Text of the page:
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The Day: not a flash game but a flash artwork

September 28, 2010

While procrastinating over an upcoming exam I found this little beauty of flash brilliance. It’s a repose into the dichotomy of existence and doing what we’re told. I found myself intrigued by both the card game (as I love card based challenge games) and the deeper narrative of what was going on outside the camp.

Personally I loved the ambiguity of the whole endeavour and how much is left unanswered. This is what art is all about, interpretations and discourse. This is an exploration into exploration, the game itself serves as a medium of delivery for an idea. Play the game and see if the idea it leaves you with is tangible or real.

Perhaps this is also where the game could possibly be improved, not by providing broader contextual answers (because by doing that you inherently destroy the mystery and subsequently the allure) but rather by going into more detail about the card game, perhaps having clues to the overall structure there-within. For example having questions raised about how this card game developed within the camp area in the first place? Maybe the answer could be laid out in the cards, but left to the player to puzzle it together.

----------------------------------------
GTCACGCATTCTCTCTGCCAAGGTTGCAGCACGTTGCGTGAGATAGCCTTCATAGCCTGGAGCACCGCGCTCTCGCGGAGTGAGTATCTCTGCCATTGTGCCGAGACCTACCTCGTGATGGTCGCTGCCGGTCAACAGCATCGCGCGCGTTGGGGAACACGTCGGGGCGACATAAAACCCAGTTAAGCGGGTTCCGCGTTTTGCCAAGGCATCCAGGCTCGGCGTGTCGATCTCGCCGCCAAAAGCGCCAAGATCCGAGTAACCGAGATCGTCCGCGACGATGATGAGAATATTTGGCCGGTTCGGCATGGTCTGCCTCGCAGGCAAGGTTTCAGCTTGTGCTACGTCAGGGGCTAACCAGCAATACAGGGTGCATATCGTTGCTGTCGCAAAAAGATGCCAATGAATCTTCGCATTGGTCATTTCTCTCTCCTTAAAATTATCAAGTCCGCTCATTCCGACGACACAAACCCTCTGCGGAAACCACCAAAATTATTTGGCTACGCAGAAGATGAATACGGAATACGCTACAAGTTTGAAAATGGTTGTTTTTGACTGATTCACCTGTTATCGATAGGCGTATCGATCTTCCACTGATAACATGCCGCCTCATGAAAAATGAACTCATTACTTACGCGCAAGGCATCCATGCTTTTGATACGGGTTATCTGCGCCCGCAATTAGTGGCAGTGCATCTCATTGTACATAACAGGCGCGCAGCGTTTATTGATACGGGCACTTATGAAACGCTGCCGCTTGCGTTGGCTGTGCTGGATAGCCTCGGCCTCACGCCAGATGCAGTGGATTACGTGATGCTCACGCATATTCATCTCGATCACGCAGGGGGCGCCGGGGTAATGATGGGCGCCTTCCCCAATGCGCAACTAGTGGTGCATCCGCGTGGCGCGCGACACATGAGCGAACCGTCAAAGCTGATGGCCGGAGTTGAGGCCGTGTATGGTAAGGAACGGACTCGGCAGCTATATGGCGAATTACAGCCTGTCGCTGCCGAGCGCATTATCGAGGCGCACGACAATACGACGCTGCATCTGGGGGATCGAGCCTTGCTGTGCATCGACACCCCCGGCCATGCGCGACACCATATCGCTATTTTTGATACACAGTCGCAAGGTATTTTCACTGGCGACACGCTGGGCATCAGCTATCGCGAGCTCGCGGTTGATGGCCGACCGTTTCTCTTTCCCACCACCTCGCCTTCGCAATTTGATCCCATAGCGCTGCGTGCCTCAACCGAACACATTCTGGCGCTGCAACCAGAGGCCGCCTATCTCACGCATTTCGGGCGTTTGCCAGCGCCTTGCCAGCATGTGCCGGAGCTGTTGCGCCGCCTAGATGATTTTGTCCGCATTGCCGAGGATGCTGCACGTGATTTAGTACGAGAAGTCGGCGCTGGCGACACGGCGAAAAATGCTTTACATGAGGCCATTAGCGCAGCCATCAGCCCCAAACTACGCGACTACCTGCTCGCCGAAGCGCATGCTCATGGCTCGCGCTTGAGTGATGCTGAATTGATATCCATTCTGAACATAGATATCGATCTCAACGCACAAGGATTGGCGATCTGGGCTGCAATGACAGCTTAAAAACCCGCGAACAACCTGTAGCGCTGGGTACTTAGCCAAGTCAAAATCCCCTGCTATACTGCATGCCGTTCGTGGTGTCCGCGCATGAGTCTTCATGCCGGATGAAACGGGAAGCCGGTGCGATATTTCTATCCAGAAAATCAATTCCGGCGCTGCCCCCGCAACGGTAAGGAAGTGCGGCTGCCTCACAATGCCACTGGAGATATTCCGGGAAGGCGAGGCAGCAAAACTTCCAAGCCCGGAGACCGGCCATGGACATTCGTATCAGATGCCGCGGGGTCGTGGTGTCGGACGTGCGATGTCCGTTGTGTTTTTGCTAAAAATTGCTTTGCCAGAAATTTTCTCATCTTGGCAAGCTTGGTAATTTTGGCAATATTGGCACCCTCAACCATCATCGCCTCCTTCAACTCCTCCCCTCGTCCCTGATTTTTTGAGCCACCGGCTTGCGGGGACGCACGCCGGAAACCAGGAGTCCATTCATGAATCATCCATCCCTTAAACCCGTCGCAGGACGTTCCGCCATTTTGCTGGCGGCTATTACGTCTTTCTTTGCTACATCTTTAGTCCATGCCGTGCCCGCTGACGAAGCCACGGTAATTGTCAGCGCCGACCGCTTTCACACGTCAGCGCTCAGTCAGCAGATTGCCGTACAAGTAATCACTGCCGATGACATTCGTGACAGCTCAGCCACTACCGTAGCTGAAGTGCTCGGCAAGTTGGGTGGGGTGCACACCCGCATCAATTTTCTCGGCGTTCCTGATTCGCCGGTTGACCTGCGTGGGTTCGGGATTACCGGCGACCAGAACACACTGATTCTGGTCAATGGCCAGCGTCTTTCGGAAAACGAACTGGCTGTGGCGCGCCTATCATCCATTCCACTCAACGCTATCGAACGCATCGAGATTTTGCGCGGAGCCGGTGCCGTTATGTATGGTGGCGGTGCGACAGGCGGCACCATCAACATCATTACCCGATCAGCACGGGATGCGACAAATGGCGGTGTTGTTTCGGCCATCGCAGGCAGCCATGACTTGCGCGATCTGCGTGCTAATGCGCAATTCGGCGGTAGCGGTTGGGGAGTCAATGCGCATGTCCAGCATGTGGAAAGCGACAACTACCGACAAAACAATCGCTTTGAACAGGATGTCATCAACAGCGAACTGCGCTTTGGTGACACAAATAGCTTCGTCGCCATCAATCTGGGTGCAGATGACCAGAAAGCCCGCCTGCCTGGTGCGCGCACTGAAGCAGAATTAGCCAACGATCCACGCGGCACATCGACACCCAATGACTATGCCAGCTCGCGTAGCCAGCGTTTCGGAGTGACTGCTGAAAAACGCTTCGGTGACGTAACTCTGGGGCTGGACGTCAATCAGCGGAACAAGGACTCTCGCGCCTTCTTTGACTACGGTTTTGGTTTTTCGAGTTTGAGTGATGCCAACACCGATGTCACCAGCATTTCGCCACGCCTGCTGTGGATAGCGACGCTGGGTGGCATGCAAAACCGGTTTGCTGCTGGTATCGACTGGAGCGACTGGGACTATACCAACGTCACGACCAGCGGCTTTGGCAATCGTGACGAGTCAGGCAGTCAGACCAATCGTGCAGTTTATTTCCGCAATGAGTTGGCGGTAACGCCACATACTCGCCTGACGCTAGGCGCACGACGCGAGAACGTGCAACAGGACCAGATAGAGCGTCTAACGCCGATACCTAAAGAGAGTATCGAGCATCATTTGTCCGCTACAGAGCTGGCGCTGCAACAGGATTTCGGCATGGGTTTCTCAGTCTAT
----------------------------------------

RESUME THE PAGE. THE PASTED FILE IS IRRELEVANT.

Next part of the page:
I really loved the music, especially the banjo and the static in the bunker was really creepy. This seems like an alpha version of something that has much more potential. The narrative structure of the story is a little short and you can fully explore this game within 10 minutes. So, not only do you get a profound experience, but it’s also a metaphorical “quickie”.

Perhaps the aspect that appealed to me the most was how the developer put in a section describing the thought process and the underlying ideas behind the game. This is a change from simply presenting a game, instead it works almost like an art exhibition because I left with a deeper understanding of what was going through the creators mind when making the game.

I felt a bit saddened that this game will probably not rate highly because it doesn’t follow along traditional paths set by flash gaming. It functions more like an exploration of ideals instead of gaming and the average score rating so far is set at 4. This reflects badly on the audience rather than the game because though it’s not the best looking game, creatively speaking it’s one of the best on the site.

Funnily enough, sitting in my drafts is another game by this author awaiting publication. It’s also a thinking game and after a quick review of his other efforts, I’ve become quite a fan because Gregory Weir likes to create games to make you think and ponder about deeper narratives. Definitely something that should be encouraged!
Try it out for yourself by playing The Day.

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